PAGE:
Maurizio Valsania is Professor of American History at the University of Turin. This interview is based on his new book, First Among Men: George Washington and the Myth of American Masculinity (Johns Hopkins University Press, 2022).
JF: What led you to write First Among Men?
MV: Simple: the realization that George Washington, in both his moral and physical stature, is still routinely decontextualized and “Americanized” in the crudest sense. In the eyes of too many Americans, he not only keeps symbolizing god-like qualities, but he also encompasses the rugged individualism of John Wayne and the sunny optimism of Ronald Reagan with dashes of Davy Crockett, Douglas MacArthur, and Horatio Alger thrown in. I wanted to recast George Washington in the context of eighteenth-century practices and ideals of masculinity. I wanted to ask the fundamental question that no biography or critical essay has ever asked in such a direct way: “What do we know, really, about George Washington as an actual eighteenth-century Virginia upper-class male?”
JF: In 2 sentences, what is the argument of First Among Men?
MV: That Washington’s “great aggrandizement” began in the 19th century, in the long aftermath of the War of 1812. During that golden age of American nationalism—which infused the Jacksonian era, carried over into the expanionist agenda of the Polk administration, and fueled the territorial ambitions of the Mexican War—Washington was called upon to serve his country once more, but this time as an exalted icon of impossible strength, the personification of a young nation swelling with its own sense of greatness.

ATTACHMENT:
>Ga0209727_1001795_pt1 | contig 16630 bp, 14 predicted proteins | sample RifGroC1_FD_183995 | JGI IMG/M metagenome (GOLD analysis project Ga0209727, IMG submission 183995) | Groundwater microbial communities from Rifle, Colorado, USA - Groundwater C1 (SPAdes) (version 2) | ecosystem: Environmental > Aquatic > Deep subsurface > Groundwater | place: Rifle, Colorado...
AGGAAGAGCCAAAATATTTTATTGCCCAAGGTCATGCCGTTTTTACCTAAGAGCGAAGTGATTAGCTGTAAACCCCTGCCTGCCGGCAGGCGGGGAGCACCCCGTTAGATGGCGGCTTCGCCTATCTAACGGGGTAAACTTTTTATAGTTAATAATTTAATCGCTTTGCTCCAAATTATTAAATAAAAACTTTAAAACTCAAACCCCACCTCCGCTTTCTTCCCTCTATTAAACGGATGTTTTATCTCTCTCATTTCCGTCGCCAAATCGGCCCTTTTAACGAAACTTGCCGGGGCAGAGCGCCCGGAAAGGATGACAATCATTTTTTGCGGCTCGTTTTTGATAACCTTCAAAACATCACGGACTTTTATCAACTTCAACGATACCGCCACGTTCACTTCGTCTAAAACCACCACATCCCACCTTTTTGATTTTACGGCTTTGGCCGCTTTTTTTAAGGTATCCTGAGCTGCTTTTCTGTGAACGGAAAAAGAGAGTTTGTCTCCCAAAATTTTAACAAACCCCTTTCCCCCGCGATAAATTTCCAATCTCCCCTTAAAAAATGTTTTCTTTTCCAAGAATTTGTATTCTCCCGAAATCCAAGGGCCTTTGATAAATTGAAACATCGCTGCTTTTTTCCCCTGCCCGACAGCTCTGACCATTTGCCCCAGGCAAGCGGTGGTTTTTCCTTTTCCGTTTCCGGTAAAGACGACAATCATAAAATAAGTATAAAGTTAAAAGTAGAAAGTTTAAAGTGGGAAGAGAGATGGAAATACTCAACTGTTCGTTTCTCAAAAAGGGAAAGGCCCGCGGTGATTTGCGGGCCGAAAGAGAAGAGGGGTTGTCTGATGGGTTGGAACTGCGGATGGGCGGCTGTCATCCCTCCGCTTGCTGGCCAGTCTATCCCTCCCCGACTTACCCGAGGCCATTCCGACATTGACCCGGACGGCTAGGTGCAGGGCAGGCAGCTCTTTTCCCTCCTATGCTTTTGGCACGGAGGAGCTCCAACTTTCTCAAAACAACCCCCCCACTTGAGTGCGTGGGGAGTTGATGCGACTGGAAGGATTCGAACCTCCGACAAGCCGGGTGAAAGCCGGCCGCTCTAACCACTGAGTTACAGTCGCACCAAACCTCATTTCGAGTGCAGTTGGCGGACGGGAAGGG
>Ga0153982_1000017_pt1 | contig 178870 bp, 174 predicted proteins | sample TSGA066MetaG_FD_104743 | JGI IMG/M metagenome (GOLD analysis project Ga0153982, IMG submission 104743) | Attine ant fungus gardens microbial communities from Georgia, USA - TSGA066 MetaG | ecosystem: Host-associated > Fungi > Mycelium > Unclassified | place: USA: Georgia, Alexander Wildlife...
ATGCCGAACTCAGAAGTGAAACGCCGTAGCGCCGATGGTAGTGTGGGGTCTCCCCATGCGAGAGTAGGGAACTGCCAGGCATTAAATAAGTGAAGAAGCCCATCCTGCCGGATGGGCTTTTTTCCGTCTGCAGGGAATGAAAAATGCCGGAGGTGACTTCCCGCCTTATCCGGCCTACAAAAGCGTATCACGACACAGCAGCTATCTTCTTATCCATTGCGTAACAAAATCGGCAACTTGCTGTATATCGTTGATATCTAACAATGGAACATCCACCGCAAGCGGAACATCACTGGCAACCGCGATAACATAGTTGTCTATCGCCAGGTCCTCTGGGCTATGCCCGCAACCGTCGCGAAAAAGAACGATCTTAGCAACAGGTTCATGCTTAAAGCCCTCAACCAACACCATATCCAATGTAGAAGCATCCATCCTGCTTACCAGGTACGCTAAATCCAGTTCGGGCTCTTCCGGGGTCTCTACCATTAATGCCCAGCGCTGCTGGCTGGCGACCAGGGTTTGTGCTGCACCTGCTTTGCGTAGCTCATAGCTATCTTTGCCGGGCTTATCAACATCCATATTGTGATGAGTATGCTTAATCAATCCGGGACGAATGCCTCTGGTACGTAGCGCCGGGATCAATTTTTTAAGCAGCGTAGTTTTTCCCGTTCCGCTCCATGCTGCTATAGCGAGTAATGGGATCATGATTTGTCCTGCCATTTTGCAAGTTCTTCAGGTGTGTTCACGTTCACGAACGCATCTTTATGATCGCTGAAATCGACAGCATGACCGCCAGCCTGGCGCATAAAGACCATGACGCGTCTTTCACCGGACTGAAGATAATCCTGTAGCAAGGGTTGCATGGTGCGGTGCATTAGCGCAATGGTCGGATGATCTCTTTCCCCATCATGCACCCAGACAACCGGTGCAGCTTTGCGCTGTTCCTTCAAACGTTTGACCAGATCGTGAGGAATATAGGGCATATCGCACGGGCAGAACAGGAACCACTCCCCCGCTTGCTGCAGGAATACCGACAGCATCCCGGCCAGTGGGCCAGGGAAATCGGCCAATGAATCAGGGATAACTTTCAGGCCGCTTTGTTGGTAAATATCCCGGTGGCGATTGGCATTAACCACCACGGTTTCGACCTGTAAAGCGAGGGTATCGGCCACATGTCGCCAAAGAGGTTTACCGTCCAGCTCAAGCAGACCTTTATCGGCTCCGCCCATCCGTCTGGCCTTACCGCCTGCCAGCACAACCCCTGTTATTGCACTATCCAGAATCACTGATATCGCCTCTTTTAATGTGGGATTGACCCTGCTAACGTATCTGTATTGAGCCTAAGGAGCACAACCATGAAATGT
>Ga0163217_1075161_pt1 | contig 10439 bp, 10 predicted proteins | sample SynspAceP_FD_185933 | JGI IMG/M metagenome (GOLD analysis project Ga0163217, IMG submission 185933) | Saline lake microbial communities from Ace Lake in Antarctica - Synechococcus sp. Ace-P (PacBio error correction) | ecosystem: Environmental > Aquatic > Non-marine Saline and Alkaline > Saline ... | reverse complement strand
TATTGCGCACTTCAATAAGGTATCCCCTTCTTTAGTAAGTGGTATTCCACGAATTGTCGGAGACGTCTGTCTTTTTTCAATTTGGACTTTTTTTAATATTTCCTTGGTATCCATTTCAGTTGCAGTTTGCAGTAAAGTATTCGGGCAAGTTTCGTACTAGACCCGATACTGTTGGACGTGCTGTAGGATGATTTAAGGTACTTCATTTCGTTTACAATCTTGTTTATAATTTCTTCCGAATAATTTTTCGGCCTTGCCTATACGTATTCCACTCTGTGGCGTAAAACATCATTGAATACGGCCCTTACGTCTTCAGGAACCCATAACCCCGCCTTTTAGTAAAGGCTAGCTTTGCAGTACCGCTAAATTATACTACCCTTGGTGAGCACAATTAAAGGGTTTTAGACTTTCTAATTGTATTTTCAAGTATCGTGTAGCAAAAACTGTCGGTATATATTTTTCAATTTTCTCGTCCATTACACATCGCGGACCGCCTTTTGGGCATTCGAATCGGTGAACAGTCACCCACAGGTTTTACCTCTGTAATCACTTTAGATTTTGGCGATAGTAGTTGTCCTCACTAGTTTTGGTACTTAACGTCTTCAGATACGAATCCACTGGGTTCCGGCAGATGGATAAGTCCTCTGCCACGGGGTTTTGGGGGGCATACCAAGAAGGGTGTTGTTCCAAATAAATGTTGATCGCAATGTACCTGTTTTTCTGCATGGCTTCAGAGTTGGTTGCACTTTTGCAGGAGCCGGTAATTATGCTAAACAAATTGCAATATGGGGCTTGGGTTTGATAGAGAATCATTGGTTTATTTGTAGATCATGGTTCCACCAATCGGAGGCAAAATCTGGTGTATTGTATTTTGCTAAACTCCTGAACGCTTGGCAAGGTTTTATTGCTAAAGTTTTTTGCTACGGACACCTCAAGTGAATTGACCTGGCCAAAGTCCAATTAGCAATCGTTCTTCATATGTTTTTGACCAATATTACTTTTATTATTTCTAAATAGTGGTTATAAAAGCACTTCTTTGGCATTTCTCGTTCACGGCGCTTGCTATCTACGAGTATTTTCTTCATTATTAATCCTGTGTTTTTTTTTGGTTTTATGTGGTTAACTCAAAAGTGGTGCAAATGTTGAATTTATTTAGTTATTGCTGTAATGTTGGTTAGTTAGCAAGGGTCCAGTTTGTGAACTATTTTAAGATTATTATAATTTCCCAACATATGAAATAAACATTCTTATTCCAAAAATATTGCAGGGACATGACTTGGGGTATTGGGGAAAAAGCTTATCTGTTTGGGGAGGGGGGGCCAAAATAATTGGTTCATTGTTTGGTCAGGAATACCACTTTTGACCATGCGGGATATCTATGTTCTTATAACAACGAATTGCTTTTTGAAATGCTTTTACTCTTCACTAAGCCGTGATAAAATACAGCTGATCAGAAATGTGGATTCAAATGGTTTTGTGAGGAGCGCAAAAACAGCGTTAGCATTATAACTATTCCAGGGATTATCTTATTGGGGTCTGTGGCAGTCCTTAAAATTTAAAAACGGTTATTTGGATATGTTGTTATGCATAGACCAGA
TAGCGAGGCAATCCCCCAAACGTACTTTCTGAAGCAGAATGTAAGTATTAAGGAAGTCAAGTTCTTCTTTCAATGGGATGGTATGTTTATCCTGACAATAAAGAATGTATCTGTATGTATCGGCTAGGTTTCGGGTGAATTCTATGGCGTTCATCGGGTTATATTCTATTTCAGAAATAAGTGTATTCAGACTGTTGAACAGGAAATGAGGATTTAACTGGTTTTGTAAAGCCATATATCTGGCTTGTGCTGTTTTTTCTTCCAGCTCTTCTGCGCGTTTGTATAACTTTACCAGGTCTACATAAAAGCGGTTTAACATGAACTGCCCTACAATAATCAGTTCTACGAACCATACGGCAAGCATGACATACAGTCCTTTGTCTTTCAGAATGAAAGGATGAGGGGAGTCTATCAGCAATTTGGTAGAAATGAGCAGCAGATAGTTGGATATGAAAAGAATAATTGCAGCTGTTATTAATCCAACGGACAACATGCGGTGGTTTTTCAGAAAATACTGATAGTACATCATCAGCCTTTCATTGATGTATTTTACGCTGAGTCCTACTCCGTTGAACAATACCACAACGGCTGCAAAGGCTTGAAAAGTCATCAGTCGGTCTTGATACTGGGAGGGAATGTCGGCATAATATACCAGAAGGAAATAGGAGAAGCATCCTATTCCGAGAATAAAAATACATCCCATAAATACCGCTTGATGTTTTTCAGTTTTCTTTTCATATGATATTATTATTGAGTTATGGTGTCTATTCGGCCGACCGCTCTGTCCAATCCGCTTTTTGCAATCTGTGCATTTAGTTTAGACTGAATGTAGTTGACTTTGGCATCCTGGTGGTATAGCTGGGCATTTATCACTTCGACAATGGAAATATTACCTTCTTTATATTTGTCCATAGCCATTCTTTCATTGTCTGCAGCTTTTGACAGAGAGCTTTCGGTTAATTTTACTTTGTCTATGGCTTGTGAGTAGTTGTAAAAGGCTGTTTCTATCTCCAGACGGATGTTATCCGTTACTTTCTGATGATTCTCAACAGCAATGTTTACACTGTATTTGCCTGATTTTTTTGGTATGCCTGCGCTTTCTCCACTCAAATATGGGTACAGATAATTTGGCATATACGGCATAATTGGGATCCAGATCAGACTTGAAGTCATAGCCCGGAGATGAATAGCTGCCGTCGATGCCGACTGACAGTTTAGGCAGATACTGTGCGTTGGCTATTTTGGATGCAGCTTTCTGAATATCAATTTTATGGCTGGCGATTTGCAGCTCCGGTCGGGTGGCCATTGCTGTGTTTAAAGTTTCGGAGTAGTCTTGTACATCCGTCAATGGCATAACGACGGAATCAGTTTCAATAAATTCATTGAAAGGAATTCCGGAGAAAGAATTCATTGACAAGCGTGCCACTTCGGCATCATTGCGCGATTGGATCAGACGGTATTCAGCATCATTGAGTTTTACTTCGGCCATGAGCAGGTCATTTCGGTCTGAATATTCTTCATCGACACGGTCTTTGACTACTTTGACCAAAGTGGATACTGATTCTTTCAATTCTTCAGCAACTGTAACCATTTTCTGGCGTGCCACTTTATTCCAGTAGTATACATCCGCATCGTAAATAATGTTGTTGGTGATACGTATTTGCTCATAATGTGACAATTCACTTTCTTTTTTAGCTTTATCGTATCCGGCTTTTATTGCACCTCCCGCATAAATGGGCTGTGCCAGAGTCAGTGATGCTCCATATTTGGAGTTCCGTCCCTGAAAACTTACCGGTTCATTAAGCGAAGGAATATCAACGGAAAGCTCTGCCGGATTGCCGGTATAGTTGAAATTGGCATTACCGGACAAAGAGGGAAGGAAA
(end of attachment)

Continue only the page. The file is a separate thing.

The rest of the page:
JF: Why do we need to read First Among Men?
MV: To listen to the fascinating story of a living and breathing 18th-century individual who conformed to standards of manliness which most men, today, would consider a little odd. I introduce Americans to someone who walked, gestured, dressed, spoke, ate, drank, and had sex differently. Finally, I conjure a real, corporeal person whose material world, while familiar in some aspects, is significantly different from ours in ways that are not at first glance always immediately apparent.
JF: Why and when did you become an American historian?
MV: In the late 1990s I did my PhD in intellectual history, with a focus on the elites. I became fascinated by a wave of radicalism crossing Europe and reaching the shores of the Atlantic colonies during the second half of the 18th century. “Reshaping the world anew” became the catchphrase of many philosophers, politicians, scientists, and entrepreneurs. The new American nation has remained my repository of case-studies since.
JF: What is your next project?
MV: Honestly, I don’t know for sure. I have several. It could be a book on Benjamin Franklin’s body and masculinity; or a book on Washington’s intellectual world; or one on Washington’s language; or even an intellectual, social, and political history of the Founders and drinking (“Drinking Fathers”). We’ll see. I’ll let you know.
JF: Thanks, Maurizio!